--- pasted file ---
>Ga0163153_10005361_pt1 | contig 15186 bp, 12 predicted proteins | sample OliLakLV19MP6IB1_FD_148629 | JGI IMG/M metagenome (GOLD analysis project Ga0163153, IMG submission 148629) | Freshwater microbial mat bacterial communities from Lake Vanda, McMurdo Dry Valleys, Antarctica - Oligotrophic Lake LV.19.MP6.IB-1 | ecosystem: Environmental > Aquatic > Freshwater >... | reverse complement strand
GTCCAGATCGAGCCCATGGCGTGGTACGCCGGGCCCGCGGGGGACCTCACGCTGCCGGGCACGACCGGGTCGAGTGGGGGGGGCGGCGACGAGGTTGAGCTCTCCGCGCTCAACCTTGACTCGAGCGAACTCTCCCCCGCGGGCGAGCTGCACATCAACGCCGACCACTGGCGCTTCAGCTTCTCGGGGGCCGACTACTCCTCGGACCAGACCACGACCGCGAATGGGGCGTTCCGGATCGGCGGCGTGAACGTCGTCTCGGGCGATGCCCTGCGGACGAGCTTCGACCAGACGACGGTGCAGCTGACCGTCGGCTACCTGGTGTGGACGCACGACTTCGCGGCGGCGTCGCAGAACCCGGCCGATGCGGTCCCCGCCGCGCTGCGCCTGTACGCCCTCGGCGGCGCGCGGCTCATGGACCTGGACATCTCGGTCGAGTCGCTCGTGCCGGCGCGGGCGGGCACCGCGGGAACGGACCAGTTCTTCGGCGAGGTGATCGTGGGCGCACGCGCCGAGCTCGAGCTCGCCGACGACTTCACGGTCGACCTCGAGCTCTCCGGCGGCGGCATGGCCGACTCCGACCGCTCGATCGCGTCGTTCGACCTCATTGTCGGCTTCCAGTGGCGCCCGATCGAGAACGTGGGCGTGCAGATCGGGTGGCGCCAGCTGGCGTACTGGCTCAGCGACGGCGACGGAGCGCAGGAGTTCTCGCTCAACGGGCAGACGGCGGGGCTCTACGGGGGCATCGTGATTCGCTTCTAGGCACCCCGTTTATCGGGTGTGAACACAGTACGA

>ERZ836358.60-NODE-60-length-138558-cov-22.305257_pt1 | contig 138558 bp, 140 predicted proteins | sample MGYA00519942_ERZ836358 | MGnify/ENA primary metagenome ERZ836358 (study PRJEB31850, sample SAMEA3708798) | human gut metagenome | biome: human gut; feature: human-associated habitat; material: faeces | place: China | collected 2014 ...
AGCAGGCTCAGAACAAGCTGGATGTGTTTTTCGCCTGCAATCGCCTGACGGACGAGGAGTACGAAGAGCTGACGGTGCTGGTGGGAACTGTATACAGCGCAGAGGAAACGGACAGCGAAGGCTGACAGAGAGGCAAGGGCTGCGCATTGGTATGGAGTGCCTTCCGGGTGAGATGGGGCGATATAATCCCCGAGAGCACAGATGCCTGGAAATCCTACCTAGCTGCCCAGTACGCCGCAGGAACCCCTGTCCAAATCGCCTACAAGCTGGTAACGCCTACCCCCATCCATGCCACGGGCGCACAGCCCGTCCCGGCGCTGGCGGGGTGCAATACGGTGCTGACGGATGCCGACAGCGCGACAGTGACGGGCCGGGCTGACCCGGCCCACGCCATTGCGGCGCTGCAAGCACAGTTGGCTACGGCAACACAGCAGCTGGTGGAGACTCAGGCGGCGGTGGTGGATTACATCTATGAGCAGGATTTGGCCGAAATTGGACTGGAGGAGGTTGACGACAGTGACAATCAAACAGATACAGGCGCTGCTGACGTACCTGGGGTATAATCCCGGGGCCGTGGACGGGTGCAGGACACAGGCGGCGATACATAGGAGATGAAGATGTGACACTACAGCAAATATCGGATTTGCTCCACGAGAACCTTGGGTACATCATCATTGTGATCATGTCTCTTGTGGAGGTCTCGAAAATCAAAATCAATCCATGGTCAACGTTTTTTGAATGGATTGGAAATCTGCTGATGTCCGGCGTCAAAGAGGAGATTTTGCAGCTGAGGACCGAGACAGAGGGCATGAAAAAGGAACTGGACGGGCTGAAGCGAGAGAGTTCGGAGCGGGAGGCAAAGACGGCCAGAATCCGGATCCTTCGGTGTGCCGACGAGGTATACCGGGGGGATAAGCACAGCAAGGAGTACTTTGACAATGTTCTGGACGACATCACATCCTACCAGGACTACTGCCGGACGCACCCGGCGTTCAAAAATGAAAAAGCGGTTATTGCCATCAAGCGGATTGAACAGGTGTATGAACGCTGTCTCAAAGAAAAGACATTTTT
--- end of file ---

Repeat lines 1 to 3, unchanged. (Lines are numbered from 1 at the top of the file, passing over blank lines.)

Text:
>Ga0163153_10005361_pt1 | contig 15186 bp, 12 predicted proteins | sample OliLakLV19MP6IB1_FD_148629 | JGI IMG/M metagenome (GOLD analysis project Ga0163153, IMG submission 148629) | Freshwater microbial mat bacterial communities from Lake Vanda, McMurdo Dry Valleys, Antarctica - Oligotrophic Lake LV.19.MP6.IB-1 | ecosystem: Environmental > Aquatic > Freshwater >... | reverse complement strand
GTCCAGATCGAGCCCATGGCGTGGTACGCCGGGCCCGCGGGGGACCTCACGCTGCCGGGCACGACCGGGTCGAGTGGGGGGGGCGGCGACGAGGTTGAGCTCTCCGCGCTCAACCTTGACTCGAGCGAACTCTCCCCCGCGGGCGAGCTGCACATCAACGCCGACCACTGGCGCTTCAGCTTCTCGGGGGCCGACTACTCCTCGGACCAGACCACGACCGCGAATGGGGCGTTCCGGATCGGCGGCGTGAACGTCGTCTCGGGCGATGCCCTGCGGACGAGCTTCGACCAGACGACGGTGCAGCTGACCGTCGGCTACCTGGTGTGGACGCACGACTTCGCGGCGGCGTCGCAGAACCCGGCCGATGCGGTCCCCGCCGCGCTGCGCCTGTACGCCCTCGGCGGCGCGCGGCTCATGGACCTGGACATCTCGGTCGAGTCGCTCGTGCCGGCGCGGGCGGGCACCGCGGGAACGGACCAGTTCTTCGGCGAGGTGATCGTGGGCGCACGCGCCGAGCTCGAGCTCGCCGACGACTTCACGGTCGACCTCGAGCTCTCCGGCGGCGGCATGGCCGACTCCGACCGCTCGATCGCGTCGTTCGACCTCATTGTCGGCTTCCAGTGGCGCCCGATCGAGAACGTGGGCGTGCAGATCGGGTGGCGCCAGCTGGCGTACTGGCTCAGCGACGGCGACGGAGCGCAGGAGTTCTCGCTCAACGGGCAGACGGCGGGGCTCTACGGGGGCATCGTGATTCGCTTCTAGGCACCCCGTTTATCGGGTGTGAACACAGTACGA

>ERZ836358.60-NODE-60-length-138558-cov-22.305257_pt1 | contig 138558 bp, 140 predicted proteins | sample MGYA00519942_ERZ836358 | MGnify/ENA primary metagenome ERZ836358 (study PRJEB31850, sample SAMEA3708798) | human gut metagenome | biome: human gut; feature: human-associated habitat; material: faeces | place: China | collected 2014 ...